Micom Laboratories is proud to announce that it now offers the ASTM D2126 test as part of its heat aging testing services. This test protocol attempts to characterize the effect of several temperatures and humidity on rigid cellular plastics through the use of a thermal and humidity cycling test . Indeed, this method relies on the physical measurements of the sample before and after the exposure in order to assess the stability of the container.
ASTM D2126 test
The goal of the ASTM D2126 standard is to characterize the behavior of rigid cellular plastics towards a particular temperature and relative humidity. Indeed, this purpose is based on the principle that the properties and the stability of a polymer are subjected to the conditions they are exposed to. Therefore, this method provides some insights on the evolution of the attributes of the specimen through the use of a thermal and humidity test. The latter consists of exposing the sample to a temperature and a relative humidity that is similar to the intended ones for a specific time frame in order to assess the changes of the attributes of the plastic over time. As a matter of fact, the ASTM D2126 relies on the evaluation of the changes in dimensions and mass of the sample in order to characterize the effect of humidity and temperature towards the behavior of rigid cellular plastics. Also, the results obtained can serve to compare the performance of a material in a specific situation, to assess the relative performance of various cellular plastics or to define an acceptance criterion for a material. However, they cannot avail to predict the performance of the specimen nor be used in engineering calculations. Lastly, the purpose of this standard is similar to the goal of water resistance tests, but the means to achieve it is different.
Micom offers polymer testing services for a wide selection of material and products. For more information about the ASTM D2126 test, we invite you to contact our material testing laboratory today. It will be our pleasure to answer your questions about either of those tests.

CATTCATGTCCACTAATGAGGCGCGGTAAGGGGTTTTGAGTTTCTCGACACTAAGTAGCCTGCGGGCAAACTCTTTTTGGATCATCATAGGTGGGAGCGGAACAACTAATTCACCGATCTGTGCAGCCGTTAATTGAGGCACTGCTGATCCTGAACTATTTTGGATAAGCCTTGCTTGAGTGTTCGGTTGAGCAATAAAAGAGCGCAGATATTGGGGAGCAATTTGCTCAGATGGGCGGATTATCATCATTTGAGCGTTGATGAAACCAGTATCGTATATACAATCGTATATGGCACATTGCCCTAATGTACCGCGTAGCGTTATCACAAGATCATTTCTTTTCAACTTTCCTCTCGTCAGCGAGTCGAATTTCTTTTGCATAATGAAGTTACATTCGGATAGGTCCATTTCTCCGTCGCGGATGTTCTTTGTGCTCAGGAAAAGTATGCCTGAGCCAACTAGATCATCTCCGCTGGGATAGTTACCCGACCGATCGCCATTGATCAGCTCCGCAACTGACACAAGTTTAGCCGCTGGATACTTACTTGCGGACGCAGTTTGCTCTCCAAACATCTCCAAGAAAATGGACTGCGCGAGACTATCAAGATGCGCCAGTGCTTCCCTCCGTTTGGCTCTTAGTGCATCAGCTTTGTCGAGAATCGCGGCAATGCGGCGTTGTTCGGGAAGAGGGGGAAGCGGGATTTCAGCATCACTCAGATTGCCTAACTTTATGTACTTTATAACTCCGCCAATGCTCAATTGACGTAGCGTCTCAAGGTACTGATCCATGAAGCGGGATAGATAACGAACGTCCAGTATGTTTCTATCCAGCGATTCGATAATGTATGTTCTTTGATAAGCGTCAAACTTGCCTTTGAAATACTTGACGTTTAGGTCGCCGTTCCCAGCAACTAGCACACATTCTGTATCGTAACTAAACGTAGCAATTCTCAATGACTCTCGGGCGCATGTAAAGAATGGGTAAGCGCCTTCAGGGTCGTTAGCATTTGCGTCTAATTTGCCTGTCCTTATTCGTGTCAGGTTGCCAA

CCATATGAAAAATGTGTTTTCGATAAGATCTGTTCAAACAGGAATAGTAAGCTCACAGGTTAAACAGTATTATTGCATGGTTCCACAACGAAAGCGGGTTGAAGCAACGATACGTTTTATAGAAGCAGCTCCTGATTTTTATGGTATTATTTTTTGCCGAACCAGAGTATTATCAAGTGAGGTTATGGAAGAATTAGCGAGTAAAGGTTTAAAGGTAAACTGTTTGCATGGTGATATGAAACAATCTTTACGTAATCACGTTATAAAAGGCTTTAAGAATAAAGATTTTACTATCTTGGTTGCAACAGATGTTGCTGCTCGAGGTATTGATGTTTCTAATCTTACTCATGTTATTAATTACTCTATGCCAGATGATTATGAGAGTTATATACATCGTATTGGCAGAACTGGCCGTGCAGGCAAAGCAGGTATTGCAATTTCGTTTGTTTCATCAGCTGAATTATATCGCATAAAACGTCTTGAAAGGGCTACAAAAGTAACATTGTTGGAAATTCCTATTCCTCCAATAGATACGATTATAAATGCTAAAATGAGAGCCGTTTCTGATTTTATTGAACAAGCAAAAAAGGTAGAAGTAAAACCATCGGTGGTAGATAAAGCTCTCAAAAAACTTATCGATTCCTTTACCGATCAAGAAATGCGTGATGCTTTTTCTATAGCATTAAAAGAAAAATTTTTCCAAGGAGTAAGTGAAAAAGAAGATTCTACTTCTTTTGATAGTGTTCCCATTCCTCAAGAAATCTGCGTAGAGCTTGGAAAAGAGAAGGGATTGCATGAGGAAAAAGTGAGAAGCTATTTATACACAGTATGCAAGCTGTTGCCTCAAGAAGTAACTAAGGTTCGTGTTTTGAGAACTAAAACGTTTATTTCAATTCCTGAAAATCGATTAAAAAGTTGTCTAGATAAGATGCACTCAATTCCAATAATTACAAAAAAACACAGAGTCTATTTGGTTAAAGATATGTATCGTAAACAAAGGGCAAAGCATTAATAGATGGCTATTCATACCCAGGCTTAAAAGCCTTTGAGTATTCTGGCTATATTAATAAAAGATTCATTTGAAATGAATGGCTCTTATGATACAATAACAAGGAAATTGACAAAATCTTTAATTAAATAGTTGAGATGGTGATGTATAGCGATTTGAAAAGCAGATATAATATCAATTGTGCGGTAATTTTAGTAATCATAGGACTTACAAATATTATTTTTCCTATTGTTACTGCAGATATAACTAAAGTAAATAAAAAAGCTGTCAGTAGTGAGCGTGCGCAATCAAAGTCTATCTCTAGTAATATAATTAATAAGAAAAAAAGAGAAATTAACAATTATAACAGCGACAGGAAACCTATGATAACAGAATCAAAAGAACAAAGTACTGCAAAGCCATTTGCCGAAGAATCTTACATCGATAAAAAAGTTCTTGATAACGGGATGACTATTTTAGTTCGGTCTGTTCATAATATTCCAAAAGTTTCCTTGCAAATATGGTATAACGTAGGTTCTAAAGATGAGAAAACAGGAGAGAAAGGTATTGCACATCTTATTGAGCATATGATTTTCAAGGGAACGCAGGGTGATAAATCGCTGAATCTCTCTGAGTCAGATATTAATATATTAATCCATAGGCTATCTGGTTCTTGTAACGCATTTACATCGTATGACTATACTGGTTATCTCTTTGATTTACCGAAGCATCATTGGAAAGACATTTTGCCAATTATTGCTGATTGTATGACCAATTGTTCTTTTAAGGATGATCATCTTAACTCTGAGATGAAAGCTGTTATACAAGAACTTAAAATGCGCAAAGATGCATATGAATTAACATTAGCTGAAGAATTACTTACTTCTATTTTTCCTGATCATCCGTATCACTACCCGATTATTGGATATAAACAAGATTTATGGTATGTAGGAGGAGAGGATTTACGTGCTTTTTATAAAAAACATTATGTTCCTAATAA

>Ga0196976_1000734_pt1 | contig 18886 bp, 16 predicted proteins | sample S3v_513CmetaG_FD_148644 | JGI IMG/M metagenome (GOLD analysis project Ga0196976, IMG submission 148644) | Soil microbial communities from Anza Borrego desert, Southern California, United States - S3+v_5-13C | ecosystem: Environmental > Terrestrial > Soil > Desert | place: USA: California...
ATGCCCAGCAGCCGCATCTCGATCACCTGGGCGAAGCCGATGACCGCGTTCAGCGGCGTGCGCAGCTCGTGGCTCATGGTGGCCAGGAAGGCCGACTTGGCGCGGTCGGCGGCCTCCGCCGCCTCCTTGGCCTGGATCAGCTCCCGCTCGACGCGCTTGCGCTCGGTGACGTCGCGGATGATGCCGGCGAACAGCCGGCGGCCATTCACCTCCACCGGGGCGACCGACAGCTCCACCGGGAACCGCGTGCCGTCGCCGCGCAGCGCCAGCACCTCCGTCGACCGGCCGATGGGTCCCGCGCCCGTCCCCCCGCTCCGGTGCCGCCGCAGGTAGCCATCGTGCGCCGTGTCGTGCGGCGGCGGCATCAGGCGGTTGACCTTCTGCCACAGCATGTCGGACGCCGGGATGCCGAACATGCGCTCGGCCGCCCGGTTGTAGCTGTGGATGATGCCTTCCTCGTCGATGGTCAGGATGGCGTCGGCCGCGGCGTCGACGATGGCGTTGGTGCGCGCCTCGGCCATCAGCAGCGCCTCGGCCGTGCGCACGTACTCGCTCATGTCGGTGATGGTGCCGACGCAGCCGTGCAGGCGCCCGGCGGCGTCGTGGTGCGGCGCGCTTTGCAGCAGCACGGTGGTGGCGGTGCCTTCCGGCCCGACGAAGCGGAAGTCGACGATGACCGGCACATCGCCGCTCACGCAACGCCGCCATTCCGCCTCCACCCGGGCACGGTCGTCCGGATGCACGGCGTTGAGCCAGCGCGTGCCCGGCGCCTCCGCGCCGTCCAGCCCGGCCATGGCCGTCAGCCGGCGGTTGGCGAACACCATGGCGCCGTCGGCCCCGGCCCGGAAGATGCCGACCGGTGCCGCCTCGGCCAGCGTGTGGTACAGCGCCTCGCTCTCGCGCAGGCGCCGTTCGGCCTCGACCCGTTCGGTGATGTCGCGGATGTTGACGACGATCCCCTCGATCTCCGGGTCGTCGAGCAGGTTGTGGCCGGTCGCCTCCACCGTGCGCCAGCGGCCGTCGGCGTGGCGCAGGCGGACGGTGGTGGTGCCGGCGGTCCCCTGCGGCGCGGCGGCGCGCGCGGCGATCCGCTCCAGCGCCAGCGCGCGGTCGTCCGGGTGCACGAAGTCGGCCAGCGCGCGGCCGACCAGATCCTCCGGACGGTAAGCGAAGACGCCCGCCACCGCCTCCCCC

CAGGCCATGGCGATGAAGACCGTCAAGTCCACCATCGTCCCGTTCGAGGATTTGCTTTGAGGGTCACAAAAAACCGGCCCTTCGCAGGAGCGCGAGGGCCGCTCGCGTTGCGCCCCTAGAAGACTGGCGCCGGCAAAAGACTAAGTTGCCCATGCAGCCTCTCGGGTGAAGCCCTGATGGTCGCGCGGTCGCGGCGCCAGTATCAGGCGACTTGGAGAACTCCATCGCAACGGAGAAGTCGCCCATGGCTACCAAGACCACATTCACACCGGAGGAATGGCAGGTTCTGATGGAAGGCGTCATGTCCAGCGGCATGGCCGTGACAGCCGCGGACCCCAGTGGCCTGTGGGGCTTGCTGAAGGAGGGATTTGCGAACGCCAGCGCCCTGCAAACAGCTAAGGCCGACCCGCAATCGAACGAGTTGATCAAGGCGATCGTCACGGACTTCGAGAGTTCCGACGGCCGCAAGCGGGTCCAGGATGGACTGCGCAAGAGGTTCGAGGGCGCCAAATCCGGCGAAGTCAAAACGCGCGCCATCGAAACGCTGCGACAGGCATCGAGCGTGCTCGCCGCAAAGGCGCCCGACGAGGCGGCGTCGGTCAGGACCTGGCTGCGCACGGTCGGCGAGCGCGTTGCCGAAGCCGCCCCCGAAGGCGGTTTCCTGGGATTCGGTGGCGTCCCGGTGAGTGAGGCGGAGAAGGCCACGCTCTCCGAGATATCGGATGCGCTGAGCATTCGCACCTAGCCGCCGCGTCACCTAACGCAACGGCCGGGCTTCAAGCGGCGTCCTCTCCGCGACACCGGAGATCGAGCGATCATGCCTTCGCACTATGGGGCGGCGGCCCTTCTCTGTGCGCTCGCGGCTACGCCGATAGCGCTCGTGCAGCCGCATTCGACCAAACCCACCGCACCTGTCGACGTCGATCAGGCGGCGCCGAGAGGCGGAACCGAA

All of the information and opinions contained in this blog are made with the information, and the understanding that we have reviewed at the time of publishing. However, despite our efforts, we do not offer any guarantee of their accuracy, thoroughness of our investigation or validity. The author of this blog is not liable for any inaccuracies or any losses or damages that may result from the use of the information or data contained herein. This blog has not been reviewed or verified for its accuracy by any peer group associates prior to publication.
My career has been focused on simulating real life in the lab under controlled yet accelerated conditions. My passion for lab testing lead me to start Micom Laboratories Inc. 16 years ago. Through time I made sure Micom has the necessary equipment to simulate various environmental parameters such as the sun, vibrations, heat, cold, thermal shocks and humidity. I wanted to be able to move things back and forth, apply stresses to the products and materials we test and see how they react to the various stimuli. To do so we test products and materials against known standards and specifications (certification) and in many cases by creating my own test protocols and specifications (this is the cherry on top of the sundae…). This is what led me to participate in many standards writing committees and to become chairman of some of these committees.